As noted above, the trial court made extensive findings of fact that are supported by the record. Consequently, our function on review is to evaluate the totality of the circumstances to determine if the trial court applied legal principles correctly to those facts. Ehly, 317 Or App at 74-75. We begin by concluding that the trial court erred in holding that the legal analysis would be the same under either state or federal law. The protection against unlawful seizure under Article I, section 9, of the Oregon Constitution, as defined by the Oregon courts, is not identical to that offered by the Fourth Amendment as it has been defined by the United States Supreme Court. Compare State v. Holmes, 311 Or 400, 409-10, 813 P2d 28 (1991) (stop occurs when suspect believes, and such belief is objectively reasonable, that an officer has intentionally and significantly interfered with suspect's freedom of movement), with California v. Hodari, 499 US 621, 626, 111 S Ct 1547, 113 L Ed 2d 690 (1991) (actual physical restraint or compliance with show of authority required).

In Hodari, the United States Supreme Court case on which the trial court based its decision, the defendant ran from the police and kept running and did not comply with the "show of authority" of the police officers who were chasing him and calling for him to stop. The Supreme Court held that the defendant was not seized because "[a]n arrest requires either physical force (as defined above)[ (4)] or, where that is absent, submission to the assertion of authority." Hodari, 499 US at 626. However, under Article I, section 9, of the Oregon Constitution, a "seizure" occurs

"(a) if a law enforcement officer intentionally and significantly restricts, interferes with, or otherwise deprives an individual of that individual's liberty or freedom of movement; or (b) whenever an individual believes that (a), above, has occurred and such belief is objectively reasonable in the circumstances." Holmes, 311 Or at 409-10.

As can be seen, unlike the analysis under the Fourth Amendment, the Oregon Constitution does not require a submission to authority or the use of physical force for police action to constitute a seizure.

We first consider whether the officer's conduct here was a seizure under Article I, section 9. State v. Gerrish, 311 Or 506, 510, 815 P2d 1244 (1991). The Oregon Supreme Court has identified three types of street encounters between police officers and citizens: (1) an "arrest," which must be justified by probable cause; (2) a "stop," which is a temporary restraint justified by reasonable suspicion that the citizen is involved in criminal activity; and (3) "mere conversation," which requires no justification and involves no restraint of the citizen. See e.g., State v. Dahl, 323 Or 199, 206, 915 P2d 979 (1996); Holmes, 311 Or at 407; State v. Warner, 284 Or 147, 161, 585 P2d 681 (1978). Of these categories, only arrests and stops constitute seizures under Article I, section 9.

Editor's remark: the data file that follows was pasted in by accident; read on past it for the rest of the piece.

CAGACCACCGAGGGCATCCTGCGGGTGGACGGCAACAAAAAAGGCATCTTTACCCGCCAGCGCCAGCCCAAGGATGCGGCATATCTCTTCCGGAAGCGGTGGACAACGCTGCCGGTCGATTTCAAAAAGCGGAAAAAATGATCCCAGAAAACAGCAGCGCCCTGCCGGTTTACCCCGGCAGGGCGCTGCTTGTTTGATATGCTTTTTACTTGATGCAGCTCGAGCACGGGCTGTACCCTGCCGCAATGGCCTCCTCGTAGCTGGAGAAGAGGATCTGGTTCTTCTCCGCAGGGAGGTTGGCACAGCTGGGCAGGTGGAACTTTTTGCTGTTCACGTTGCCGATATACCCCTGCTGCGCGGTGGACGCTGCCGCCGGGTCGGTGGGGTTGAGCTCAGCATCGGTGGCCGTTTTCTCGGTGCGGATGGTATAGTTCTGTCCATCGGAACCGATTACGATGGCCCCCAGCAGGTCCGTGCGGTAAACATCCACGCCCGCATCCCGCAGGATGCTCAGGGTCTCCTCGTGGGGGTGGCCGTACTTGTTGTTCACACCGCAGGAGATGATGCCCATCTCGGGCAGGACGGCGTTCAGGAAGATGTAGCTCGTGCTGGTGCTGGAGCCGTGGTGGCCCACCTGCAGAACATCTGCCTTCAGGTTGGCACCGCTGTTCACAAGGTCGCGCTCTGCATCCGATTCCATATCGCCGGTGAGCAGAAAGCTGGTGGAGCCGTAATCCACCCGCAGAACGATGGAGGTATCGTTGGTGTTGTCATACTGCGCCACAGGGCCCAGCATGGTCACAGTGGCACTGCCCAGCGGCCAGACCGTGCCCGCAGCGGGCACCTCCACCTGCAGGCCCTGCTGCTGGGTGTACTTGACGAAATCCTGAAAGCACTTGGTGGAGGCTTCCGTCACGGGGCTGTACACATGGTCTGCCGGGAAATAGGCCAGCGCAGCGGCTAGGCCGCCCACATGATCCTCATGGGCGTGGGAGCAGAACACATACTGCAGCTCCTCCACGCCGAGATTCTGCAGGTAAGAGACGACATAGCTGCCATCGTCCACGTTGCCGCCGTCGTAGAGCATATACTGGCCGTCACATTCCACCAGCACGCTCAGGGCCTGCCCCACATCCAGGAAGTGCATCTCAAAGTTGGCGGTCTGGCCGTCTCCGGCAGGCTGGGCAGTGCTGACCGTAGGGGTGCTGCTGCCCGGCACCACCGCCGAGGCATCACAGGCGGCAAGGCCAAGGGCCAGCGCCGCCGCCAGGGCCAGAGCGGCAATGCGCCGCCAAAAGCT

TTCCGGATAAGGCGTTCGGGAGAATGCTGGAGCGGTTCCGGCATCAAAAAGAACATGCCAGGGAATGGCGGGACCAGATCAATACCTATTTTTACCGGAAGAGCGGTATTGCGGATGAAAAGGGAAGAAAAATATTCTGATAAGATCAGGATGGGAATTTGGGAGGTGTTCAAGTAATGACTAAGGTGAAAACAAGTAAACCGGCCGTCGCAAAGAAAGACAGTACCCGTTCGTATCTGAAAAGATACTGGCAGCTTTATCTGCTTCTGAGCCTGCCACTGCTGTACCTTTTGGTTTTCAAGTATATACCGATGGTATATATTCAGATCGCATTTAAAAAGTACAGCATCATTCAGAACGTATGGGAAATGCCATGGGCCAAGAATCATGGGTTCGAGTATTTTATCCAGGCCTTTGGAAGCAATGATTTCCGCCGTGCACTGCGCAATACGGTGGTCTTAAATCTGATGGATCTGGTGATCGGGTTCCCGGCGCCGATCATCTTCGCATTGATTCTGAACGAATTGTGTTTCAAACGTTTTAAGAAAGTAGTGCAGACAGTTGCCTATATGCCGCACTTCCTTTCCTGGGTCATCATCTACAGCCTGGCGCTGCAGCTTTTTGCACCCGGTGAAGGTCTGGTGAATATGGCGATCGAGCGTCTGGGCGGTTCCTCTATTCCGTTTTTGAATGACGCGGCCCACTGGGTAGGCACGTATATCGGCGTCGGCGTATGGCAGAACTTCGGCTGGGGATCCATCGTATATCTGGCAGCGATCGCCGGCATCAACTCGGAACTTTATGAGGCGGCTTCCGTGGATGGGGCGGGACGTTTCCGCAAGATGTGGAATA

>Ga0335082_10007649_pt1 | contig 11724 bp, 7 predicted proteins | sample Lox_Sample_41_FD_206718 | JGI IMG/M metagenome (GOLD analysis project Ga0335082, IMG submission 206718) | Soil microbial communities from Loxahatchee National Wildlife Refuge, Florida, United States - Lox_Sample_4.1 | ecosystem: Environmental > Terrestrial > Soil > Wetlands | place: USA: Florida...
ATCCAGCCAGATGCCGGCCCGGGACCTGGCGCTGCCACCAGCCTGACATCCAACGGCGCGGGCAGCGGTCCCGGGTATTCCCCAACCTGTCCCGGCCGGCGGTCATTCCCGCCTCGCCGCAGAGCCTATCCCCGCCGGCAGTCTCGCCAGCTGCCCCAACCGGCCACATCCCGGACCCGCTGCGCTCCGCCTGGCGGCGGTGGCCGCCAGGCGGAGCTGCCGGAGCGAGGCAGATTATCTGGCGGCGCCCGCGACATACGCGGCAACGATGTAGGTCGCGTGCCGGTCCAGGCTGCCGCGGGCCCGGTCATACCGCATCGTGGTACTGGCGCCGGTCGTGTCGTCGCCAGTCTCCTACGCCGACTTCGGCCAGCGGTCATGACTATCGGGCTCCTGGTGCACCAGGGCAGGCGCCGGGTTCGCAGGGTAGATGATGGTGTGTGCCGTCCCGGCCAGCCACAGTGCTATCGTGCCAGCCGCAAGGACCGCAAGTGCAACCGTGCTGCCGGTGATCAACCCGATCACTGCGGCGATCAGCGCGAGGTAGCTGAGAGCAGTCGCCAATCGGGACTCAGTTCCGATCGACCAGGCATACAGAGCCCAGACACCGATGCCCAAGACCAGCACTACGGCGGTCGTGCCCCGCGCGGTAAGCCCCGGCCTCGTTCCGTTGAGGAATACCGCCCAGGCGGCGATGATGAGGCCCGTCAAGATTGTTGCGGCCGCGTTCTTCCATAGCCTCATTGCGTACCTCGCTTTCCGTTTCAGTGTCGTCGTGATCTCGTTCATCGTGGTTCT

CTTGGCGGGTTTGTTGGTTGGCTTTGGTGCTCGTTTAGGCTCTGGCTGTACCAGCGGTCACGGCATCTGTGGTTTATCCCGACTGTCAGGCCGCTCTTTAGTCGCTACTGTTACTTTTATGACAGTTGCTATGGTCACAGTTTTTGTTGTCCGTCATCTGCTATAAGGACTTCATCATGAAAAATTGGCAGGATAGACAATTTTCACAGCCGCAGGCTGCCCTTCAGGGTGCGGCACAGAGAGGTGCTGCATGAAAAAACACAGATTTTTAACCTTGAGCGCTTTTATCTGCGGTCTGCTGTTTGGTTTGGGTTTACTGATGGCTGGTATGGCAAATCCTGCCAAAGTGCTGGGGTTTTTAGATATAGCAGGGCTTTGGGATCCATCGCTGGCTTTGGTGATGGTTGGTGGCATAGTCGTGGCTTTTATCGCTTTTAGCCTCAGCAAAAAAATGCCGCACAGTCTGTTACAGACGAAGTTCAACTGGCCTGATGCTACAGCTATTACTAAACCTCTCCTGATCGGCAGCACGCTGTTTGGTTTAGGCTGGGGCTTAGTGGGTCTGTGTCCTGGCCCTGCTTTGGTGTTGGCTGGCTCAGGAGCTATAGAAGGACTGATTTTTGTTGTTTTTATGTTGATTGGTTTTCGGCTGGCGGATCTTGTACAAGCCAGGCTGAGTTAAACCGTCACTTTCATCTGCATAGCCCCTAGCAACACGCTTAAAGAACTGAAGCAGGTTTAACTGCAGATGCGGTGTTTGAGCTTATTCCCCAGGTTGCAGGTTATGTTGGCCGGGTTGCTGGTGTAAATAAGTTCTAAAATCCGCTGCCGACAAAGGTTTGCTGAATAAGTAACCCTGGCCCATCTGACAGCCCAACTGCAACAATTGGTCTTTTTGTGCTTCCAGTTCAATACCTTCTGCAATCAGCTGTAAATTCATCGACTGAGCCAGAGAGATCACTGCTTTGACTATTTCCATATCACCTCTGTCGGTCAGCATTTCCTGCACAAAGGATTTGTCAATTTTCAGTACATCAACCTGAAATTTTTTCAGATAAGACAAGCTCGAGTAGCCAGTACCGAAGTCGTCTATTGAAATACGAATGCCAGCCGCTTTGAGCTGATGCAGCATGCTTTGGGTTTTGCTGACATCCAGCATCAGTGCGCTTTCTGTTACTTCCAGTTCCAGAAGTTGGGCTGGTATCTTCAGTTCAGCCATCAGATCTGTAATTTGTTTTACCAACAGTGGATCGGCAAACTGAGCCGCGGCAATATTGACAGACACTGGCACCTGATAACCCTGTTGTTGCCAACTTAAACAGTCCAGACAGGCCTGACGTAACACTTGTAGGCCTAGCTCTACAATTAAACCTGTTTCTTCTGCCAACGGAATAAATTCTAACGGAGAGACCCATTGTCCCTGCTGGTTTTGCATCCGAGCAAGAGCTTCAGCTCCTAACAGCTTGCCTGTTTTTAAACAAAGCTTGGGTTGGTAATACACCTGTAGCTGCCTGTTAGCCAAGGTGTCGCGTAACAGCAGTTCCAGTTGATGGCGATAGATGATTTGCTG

The determination of whether a police-citizen encounter is a seizure within the meaning of Article I, section 9, requires "a fact-specific inquiry into the totality of the circumstances." Holmes, 311 Or at 408. In discussing how to distinguish between a police-citizen encounter that represents mere conversation and one that constitutes a stop requiring reasonable suspicion, the Supreme Court explained:

"Under these 'seizure' standards, law enforcement officers remain free to approach persons on the street or in public places, seek their cooperation or assistance, request or impart information, or question them without being called upon to articulate a certain level of suspicion in justification if a particular encounter proves fruitful. A street or public place encounter does not amount to an Article I, section 9 'seizure' merely because the encounter may involve inconvenience or annoyance for the citizen and the other party to the encounter is known to be a law enforcement officer. Even physical contact does not transform the encounter into a 'seizure' if it is a normal means of attracting a person's attention (e.g., policeman tapping citizen on the shoulder at the outset to get a citizen's attention). See LaFave, 3 Search and Seizure, A Treatise on the Fourth Amendment 413, 9.2(h) (2d ed 1987). Rather, the encounter is a 'seizure' of a person only if the officer engages in conduct significantly beyond that accepted in ordinary social intercourse. The pivotal factor is whether the officer, even if making inquiries a private citizen would not, has otherwise conducted himself in a manner that would be perceived as a nonoffensive contact it if had occurred between two ordinary citizens." Holmes, 311 Or at 410 (emphasis added).